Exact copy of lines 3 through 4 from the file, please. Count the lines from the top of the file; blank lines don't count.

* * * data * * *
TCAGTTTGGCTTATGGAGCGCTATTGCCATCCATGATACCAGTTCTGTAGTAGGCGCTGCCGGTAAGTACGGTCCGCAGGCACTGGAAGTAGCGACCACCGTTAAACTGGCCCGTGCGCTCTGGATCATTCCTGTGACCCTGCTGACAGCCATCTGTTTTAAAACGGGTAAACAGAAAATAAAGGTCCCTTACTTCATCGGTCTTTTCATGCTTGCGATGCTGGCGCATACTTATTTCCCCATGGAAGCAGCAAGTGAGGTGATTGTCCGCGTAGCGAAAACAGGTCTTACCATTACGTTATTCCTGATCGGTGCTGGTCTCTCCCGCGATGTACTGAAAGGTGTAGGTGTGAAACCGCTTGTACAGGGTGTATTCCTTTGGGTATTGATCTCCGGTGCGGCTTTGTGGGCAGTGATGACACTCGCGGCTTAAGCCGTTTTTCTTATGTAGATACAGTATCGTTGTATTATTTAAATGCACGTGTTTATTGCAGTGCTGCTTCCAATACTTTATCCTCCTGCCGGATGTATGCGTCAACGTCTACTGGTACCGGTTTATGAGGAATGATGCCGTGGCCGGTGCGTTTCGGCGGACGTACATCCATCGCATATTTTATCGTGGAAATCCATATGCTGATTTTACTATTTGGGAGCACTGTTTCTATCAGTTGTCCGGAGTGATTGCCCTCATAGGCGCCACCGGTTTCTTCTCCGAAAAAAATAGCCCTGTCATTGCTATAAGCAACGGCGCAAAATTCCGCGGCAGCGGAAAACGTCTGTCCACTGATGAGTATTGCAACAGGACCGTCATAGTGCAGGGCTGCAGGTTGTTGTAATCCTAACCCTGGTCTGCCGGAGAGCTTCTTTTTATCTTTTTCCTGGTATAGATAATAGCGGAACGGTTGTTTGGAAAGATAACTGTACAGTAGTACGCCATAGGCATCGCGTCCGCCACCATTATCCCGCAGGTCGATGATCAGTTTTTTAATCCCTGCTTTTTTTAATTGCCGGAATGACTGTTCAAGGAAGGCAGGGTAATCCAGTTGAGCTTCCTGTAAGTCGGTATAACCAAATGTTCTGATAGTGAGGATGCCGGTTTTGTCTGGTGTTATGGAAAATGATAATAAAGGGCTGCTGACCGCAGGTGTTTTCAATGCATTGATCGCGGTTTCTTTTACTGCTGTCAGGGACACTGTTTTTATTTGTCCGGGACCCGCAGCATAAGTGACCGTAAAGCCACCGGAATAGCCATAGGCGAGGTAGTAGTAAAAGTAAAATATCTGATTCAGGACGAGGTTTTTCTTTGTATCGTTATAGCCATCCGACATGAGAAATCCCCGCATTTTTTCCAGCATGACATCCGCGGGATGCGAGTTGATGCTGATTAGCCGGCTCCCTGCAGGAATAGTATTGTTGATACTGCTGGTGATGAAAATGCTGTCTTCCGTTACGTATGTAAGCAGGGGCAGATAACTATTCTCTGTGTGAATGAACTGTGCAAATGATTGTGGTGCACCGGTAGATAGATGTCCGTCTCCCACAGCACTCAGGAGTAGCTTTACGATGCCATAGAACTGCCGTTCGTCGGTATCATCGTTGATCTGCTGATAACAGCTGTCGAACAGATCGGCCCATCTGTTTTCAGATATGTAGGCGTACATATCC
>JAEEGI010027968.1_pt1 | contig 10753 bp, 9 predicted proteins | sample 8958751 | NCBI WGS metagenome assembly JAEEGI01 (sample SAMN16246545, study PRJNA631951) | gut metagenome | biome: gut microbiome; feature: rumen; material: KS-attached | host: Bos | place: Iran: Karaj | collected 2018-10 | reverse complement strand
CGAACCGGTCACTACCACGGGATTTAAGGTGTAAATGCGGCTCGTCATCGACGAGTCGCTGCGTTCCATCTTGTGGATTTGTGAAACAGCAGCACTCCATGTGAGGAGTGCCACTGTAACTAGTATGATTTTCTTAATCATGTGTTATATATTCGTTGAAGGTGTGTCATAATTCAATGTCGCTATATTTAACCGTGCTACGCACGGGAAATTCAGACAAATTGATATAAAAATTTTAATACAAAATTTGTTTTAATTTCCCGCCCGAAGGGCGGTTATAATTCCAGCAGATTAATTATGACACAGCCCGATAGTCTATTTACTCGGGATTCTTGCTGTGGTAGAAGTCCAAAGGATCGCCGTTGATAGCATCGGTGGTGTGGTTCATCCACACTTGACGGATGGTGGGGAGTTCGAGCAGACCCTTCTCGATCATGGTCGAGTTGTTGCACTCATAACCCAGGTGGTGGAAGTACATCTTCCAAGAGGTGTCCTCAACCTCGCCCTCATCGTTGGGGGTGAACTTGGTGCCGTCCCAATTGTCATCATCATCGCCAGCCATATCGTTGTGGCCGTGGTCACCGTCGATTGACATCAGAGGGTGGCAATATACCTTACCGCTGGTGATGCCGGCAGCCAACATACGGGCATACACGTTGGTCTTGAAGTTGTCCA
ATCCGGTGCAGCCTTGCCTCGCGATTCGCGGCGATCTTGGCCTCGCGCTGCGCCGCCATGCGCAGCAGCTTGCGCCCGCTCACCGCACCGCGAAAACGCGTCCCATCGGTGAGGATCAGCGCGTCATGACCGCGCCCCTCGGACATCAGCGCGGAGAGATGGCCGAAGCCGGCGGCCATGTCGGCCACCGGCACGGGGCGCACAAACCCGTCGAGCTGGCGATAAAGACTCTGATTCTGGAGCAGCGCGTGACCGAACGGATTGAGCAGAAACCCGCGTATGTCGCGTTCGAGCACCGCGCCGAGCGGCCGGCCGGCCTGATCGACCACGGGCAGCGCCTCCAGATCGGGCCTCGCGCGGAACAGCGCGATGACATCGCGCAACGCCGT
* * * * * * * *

CGAACCGGTCACTACCACGGGATTTAAGGTGTAAATGCGGCTCGTCATCGACGAGTCGCTGCGTTCCATCTTGTGGATTTGTGAAACAGCAGCACTCCATGTGAGGAGTGCCACTGTAACTAGTATGATTTTCTTAATCATGTGTTATATATTCGTTGAAGGTGTGTCATAATTCAATGTCGCTATATTTAACCGTGCTACGCACGGGAAATTCAGACAAATTGATATAAAAATTTTAATACAAAATTTGTTTTAATTTCCCGCCCGAAGGGCGGTTATAATTCCAGCAGATTAATTATGACACAGCCCGATAGTCTATTTACTCGGGATTCTTGCTGTGGTAGAAGTCCAAAGGATCGCCGTTGATAGCATCGGTGGTGTGGTTCATCCACACTTGACGGATGGTGGGGAGTTCGAGCAGACCCTTCTCGATCATGGTCGAGTTGTTGCACTCATAACCCAGGTGGTGGAAGTACATCTTCCAAGAGGTGTCCTCAACCTCGCCCTCATCGTTGGGGGTGAACTTGGTGCCGTCCCAATTGTCATCATCATCGCCAGCCATATCGTTGTGGCCGTGGTCACCGTCGATTGACATCAGAGGGTGGCAATATACCTTACCGCTGGTGATGCCGGCAGCCAACATACGGGCATACACGTTGGTCTTGAAGTTGTCCA
ATCCGGTGCAGCCTTGCCTCGCGATTCGCGGCGATCTTGGCCTCGCGCTGCGCCGCCATGCGCAGCAGCTTGCGCCCGCTCACCGCACCGCGAAAACGCGTCCCATCGGTGAGGATCAGCGCGTCATGACCGCGCCCCTCGGACATCAGCGCGGAGAGATGGCCGAAGCCGGCGGCCATGTCGGCCACCGGCACGGGGCGCACAAACCCGTCGAGCTGGCGATAAAGACTCTGATTCTGGAGCAGCGCGTGACCGAACGGATTGAGCAGAAACCCGCGTATGTCGCGTTCGAGCACCGCGCCGAGCGGCCGGCCGGCCTGATCGACCACGGGCAGCGCCTCCAGATCGGGCCTCGCGCGGAACAGCGCGATGACATCGCGCAACGCCGT